The Essentials of Digital Forensics


The Essentials of Digital Forensics

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By Sharon D. Nelson, Esq., John W. Simek, and Jesse M. Lindmar, Sensei Enterprises, Inc.

Collecting, assessing, investigating, and analyzing digital evidence requires specialized knowledge, skills, and abilities – making digital forensics as much an art as a science. Computers, mobile phones, and other data storage devices can hold a wealth of electronically stored information (ESI) that mandates a level of expertise above and beyond that of most end-users or Information Technology personnel to discover.

What exactly is Digital Forensics? Simply put, it is the preservation, identification, recovery, authentication, extraction, documentation, investigation, analysis, and interpretation of electronically stored information (ESI). Simple, right? Some of the common tasks encountered during a digital forensics examination include finding evidence that is not readily available and preserving that evidence for admissibility in court, recovering previously existing information, reconstructing residual data, and tracing artifacts for clues about how a computer device was used. A digital forensic expert (DFE) must be knowledgeable about legacy, current, and emerging technologies, in addition to understanding the forensic methodologies, techniques, and tools that are applicable to the technology architecture. This knowledge is obtained through years of education, training and performance. In this field, education never ends.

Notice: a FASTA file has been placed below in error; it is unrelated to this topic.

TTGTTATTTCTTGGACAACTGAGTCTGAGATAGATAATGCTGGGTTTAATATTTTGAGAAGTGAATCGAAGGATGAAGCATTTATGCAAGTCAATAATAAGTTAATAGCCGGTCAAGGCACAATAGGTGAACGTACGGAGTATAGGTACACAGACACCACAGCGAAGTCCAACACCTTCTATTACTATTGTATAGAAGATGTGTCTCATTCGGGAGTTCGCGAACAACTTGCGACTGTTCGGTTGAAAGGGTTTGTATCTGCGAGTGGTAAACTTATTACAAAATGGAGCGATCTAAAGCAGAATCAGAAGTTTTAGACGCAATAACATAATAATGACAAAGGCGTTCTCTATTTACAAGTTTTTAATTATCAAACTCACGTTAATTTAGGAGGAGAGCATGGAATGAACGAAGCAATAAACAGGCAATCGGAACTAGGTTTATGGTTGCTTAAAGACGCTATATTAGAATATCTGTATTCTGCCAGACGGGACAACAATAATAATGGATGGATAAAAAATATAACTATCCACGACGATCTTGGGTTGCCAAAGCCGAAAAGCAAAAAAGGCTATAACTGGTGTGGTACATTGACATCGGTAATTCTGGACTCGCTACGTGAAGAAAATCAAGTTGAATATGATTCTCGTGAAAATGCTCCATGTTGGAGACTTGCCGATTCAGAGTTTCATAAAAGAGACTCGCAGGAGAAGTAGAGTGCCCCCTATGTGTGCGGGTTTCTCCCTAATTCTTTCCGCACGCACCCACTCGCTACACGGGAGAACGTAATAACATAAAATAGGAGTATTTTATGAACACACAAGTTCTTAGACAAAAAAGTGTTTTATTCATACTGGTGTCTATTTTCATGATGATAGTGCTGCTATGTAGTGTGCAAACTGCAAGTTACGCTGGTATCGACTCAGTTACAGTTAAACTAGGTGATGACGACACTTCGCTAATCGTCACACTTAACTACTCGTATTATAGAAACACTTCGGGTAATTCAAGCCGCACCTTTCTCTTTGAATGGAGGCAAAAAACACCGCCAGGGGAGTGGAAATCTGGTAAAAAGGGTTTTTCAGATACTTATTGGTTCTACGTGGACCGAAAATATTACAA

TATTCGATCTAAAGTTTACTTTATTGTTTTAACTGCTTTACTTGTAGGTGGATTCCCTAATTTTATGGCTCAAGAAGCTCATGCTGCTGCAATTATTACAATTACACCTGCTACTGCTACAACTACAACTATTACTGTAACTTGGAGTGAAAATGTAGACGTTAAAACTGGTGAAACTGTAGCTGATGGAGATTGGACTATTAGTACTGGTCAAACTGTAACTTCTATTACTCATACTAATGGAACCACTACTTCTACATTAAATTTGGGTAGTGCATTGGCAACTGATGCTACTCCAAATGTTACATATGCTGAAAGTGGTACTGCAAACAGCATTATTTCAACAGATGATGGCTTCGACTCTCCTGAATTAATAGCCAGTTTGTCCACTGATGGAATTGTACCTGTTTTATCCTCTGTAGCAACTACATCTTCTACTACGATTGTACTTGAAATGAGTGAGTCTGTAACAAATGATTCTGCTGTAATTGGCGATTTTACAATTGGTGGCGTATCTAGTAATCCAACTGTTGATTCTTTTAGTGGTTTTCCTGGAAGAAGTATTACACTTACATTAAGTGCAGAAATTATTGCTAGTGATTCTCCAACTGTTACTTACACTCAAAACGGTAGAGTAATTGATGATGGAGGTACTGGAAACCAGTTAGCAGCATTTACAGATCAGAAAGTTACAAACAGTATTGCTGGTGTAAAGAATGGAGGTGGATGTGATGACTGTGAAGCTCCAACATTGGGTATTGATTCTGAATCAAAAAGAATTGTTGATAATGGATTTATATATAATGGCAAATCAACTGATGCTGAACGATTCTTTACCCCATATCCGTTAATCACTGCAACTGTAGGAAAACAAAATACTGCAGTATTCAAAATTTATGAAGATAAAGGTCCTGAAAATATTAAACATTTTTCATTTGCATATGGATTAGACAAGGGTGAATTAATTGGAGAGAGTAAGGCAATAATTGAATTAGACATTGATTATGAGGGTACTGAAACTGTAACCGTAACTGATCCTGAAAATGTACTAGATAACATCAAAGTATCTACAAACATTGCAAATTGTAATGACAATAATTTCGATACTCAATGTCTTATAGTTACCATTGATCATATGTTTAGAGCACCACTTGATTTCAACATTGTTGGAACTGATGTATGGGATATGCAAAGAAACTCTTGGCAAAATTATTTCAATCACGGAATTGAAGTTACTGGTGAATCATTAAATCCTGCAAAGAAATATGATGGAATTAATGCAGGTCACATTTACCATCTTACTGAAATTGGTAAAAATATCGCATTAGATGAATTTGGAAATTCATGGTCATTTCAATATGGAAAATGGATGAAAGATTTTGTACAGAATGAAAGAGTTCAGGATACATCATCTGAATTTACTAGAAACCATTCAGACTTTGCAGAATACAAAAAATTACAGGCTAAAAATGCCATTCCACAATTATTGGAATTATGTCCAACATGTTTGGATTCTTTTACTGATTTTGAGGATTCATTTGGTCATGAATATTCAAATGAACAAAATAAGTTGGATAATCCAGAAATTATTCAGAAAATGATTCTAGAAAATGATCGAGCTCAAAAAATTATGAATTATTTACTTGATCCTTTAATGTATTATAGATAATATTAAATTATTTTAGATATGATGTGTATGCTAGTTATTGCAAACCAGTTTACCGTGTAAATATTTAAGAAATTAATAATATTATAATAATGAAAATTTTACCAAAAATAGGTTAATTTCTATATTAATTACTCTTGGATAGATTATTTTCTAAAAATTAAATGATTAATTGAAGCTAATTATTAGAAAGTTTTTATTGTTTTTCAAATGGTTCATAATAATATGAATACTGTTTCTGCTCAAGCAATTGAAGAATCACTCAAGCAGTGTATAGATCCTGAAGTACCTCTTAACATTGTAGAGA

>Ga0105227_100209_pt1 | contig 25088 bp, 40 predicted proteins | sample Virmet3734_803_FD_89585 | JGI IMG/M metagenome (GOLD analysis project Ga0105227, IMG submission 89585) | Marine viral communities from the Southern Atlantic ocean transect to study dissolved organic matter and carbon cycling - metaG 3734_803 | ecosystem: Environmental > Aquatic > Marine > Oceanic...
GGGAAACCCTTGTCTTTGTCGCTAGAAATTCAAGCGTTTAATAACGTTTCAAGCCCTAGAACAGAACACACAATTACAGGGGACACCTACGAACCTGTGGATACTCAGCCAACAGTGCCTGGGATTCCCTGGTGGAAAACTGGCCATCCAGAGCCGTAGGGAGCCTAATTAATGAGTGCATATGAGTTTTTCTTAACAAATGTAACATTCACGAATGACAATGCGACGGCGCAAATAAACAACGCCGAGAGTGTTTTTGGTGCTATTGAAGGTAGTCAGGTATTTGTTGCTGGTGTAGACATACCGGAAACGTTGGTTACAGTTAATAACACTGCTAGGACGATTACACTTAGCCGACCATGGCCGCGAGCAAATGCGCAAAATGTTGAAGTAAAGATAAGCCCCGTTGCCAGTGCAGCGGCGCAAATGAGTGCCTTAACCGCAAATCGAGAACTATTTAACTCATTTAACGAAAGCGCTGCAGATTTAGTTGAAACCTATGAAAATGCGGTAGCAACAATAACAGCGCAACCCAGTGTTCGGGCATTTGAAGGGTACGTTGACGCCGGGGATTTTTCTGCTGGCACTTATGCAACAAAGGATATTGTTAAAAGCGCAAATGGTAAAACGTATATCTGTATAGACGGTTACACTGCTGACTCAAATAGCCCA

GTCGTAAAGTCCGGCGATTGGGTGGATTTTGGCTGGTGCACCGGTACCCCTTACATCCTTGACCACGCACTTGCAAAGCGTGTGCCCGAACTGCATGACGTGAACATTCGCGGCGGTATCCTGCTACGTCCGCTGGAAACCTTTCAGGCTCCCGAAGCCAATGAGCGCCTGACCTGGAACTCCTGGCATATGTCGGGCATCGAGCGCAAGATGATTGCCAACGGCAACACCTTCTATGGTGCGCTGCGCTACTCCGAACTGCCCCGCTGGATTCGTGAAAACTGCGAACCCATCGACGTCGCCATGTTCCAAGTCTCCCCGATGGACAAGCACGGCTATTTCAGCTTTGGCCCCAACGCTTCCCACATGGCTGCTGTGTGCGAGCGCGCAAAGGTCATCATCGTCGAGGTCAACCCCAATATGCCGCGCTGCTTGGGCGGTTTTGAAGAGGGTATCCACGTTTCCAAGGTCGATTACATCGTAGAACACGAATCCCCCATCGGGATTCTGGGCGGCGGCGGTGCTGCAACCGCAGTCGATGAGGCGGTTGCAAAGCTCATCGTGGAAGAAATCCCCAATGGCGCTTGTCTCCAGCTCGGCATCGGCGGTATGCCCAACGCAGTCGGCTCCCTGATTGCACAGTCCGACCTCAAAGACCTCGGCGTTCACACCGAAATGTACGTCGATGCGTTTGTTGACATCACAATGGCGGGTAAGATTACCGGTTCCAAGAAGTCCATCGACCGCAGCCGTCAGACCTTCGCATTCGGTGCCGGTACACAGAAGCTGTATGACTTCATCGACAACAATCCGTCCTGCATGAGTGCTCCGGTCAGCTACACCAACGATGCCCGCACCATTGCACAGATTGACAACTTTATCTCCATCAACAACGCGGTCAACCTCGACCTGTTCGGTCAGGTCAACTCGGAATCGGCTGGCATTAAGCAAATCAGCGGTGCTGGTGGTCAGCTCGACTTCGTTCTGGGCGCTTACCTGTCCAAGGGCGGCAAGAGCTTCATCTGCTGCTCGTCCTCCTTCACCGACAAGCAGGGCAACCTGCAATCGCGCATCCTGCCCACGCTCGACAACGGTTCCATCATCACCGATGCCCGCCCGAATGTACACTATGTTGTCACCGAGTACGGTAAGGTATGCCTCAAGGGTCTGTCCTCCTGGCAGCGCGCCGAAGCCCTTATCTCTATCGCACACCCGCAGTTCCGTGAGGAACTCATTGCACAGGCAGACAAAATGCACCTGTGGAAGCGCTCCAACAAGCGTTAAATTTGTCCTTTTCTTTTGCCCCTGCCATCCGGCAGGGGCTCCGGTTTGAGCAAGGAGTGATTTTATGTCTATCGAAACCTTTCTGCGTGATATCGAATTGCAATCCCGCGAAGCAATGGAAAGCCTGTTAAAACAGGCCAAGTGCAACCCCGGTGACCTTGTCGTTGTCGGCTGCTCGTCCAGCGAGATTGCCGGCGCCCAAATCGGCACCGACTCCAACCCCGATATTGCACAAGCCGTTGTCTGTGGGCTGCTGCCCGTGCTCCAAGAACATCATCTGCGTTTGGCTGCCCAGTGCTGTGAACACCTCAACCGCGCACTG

As the name would suggest, Electronically Stored Information (ESI) is information that is stored electronically. A broader definition would include any information created, manipulated, communicated, stored, and best utilized in digital form. Some examples of ESI include word processing documents, spreadsheets, presentations, electronic communications such as e-mail messages, instant messages (IM), chats and text messages, web-browser history, multimedia such as pictures, audio and video, and configuration and activity logs. Most of us assume that ESI is almost always found on a computer system, such as a desktop, laptop, workstation, or server – and for the majority of situations that would be correct. However, in this digital age, there are many more locations where ESI can be found:

  • Mobile Phones
  • Digital cameras
  • Flash Memory
    • SD cards, USB drives
  • Compact Discs (CD), Digital Video Discs (DVD), Blu Ray Discs (BD)
  • Backups
  • Cloud Storage
    • Dropbox, Amazon Cloud Drive, Google Drive,
    • Webmail
      • Google Mail, Yahoo Mail, Windows Live (Hotmail, MSN), AOL Mail
  • Databases

Depending on the type of ESI that is being searched for, it could be found in multiple locations.

The digital forensic project lifecycle involves six main stages:

  • Planning
  • Collection / Preservation
  • Processing / Evidential Assessment
  • Investigation/Analysis
  • Production
  • Reporting / Expert Testimony

Like any successful project, planning is key and, in our opinion, is the most important stage of the project lifecycle. A DFE will need to understand what the client’s requirements are – what information they are seeking, where the responsive information may be stored, how they plan on reviewing the information that is found, and the deadlines or budget constraints. Knowing all of this will allow the DFE to formulate a plan for successfully completing the project and maximizing the amount of responsive data and, very importantly, meeting the client’s expectations. Many DFEs and clients want the physical work to begin immediately. However, taking the time to map out how the project will move forward will not only allow for a more granular level of control by the DFE and client, but will also result in a faster and more efficient workflow.